Israel Erupts in Protest, Netanyahu On The Back Foot
Lessons from the Israeli Conundrum
The entire world was surprised when life in Israel came to a standstill on March 24 due to a general strike called by the country’s largest trade union – supported by a vast array of centrist and liberal forces. The massive protest, affecting even Israel’s diplomatic missions, was in protest against the right-wing and nationalist coalition government’s plan to ‘overhaul’ the rules of selection of Supreme Court judges and to drastically curtail the powers of the Supreme Court.
Through the “overhaul,” the government wants its representatives to have an automatic majority in the Committee that selects judges for the Supreme Court. That will effectively mean total government control over the appointment of the judges.
In tandem with the bid to bring the judiciary under government control, the government also wants to pass a law that would allow public servants to keep money gifted to them for the purpose of covering medical and legal fees. The Opposition slammed this alleged attempt at providing relief to the PM who is under trial for accepting huge sums as gifts from his late cousin for fighting court cases. The High Court of Justice held this act to be improper and asked Netanyahu to return the money. He is yet to comply with that order.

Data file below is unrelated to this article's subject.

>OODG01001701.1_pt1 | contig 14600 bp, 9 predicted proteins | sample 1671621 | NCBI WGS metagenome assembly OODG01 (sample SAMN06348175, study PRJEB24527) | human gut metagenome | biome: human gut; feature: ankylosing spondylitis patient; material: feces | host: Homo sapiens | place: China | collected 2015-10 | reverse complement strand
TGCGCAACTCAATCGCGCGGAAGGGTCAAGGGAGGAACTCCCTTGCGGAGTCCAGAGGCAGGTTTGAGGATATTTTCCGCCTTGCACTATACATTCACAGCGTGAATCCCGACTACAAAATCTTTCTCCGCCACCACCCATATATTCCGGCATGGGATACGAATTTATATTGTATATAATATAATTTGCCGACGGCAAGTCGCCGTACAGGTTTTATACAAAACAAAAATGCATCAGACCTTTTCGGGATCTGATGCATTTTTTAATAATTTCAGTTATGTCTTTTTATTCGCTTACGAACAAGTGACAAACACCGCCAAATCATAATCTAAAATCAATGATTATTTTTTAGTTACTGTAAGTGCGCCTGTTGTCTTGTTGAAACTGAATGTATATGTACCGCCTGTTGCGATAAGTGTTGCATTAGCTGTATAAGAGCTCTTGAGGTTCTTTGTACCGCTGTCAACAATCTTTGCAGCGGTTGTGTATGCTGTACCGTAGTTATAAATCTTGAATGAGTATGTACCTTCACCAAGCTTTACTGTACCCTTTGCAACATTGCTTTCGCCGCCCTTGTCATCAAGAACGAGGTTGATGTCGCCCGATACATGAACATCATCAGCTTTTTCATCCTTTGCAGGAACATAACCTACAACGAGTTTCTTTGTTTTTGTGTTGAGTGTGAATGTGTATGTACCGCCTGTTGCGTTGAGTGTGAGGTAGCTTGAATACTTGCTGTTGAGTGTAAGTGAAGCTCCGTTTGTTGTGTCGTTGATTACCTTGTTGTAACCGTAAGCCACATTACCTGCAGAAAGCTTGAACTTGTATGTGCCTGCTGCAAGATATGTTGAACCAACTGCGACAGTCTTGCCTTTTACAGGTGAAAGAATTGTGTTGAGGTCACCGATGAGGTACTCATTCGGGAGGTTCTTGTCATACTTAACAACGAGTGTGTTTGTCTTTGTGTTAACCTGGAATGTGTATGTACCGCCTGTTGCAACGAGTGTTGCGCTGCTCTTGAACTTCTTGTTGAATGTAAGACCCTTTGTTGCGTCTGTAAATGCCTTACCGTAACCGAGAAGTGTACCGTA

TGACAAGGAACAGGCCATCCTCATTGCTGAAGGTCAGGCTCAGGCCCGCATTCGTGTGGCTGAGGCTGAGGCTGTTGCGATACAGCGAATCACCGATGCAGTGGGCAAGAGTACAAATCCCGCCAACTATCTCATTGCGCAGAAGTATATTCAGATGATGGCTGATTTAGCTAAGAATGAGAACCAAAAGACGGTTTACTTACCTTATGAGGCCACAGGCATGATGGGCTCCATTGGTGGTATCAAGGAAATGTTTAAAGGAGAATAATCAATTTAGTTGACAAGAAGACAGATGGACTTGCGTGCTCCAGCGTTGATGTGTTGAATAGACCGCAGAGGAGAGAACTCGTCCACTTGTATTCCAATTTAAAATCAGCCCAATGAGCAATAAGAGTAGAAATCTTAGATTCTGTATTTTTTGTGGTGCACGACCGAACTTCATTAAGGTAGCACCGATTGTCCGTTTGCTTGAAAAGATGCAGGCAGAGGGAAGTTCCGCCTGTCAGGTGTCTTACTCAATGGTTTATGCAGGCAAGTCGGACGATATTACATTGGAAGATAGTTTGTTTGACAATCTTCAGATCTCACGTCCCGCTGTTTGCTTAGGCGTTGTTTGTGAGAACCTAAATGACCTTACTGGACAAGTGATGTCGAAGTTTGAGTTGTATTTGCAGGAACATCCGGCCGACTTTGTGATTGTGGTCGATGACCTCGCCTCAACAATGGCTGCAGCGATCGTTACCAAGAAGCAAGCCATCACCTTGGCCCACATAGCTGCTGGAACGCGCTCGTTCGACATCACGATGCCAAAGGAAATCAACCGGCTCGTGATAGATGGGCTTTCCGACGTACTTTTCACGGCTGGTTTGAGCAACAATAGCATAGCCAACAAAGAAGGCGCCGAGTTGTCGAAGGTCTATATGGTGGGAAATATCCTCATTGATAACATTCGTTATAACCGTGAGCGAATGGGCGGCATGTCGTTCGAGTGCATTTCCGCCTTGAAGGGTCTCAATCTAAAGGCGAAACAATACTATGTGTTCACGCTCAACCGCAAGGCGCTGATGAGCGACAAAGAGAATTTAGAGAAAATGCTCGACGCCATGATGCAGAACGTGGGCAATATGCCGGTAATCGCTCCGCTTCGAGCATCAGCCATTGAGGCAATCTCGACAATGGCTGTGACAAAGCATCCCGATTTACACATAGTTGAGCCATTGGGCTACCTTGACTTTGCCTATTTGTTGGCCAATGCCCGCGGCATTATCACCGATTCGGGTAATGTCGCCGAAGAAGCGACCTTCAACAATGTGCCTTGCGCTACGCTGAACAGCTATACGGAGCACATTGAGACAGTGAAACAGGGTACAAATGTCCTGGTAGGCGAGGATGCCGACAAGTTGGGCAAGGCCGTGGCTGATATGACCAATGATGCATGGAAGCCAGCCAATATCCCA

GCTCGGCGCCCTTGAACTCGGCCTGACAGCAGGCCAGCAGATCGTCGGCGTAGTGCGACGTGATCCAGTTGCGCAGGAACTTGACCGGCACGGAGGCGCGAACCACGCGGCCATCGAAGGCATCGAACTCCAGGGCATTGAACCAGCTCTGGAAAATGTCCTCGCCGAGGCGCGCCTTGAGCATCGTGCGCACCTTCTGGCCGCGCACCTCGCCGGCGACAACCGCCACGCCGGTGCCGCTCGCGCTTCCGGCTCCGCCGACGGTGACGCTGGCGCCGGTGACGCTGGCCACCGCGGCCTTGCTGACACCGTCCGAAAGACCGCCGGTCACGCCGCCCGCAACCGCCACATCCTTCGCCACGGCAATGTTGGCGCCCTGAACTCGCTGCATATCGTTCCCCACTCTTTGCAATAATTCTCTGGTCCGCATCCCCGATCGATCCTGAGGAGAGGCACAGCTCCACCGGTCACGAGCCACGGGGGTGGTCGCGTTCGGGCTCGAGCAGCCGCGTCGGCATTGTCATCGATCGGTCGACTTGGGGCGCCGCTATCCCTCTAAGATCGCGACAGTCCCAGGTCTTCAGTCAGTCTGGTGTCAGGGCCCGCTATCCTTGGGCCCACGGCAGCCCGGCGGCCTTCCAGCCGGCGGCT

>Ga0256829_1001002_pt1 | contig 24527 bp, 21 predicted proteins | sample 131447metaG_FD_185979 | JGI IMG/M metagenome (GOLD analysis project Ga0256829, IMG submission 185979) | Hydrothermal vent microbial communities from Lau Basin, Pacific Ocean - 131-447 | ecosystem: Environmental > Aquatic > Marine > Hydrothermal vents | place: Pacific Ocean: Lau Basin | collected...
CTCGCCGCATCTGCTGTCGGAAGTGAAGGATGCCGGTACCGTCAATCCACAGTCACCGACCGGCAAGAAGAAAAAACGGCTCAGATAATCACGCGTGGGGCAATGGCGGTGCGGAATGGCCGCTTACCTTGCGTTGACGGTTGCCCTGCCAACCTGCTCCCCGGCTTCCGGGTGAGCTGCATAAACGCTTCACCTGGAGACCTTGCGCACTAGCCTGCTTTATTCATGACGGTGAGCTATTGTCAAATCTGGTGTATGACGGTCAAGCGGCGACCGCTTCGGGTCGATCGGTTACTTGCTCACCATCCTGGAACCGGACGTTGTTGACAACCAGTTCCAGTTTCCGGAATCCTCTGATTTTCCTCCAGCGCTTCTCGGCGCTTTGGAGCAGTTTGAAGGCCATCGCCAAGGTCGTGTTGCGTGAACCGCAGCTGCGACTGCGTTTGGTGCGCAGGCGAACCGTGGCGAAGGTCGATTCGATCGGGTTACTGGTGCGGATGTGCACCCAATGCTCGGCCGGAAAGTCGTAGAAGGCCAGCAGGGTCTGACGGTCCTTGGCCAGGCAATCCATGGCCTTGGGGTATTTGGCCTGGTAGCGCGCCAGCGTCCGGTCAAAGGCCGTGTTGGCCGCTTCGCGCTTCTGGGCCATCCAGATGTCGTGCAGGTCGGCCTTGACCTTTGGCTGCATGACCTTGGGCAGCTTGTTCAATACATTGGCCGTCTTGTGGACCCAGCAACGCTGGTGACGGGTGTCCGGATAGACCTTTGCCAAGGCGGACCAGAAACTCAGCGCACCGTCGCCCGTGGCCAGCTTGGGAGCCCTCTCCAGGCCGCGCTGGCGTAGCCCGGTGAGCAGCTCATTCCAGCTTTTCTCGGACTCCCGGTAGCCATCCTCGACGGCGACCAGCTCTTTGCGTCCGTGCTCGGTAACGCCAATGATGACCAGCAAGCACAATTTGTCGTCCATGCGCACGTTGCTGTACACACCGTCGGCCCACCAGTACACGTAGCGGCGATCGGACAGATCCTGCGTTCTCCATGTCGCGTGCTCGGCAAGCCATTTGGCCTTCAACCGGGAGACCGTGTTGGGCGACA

For quite some time, the coalition government was literally up in arms against the judiciary, especially the Supreme Court for allegedly arrogating huge powers to itself and indulging in judicial activism. The government also alleged that the composition of the Supreme Court was not representative of the diversity of Israeli society.
To set right these alleged ‘distortions’ Prime Minister Netanyahu wanted to clip the wings of the judges through the proposed legislation which includes a provision whereby the Parliament can nullify a judgement of the Supreme Court. That will severely restrict the powers of the Court to strike down a law on grounds of being unconstitutional.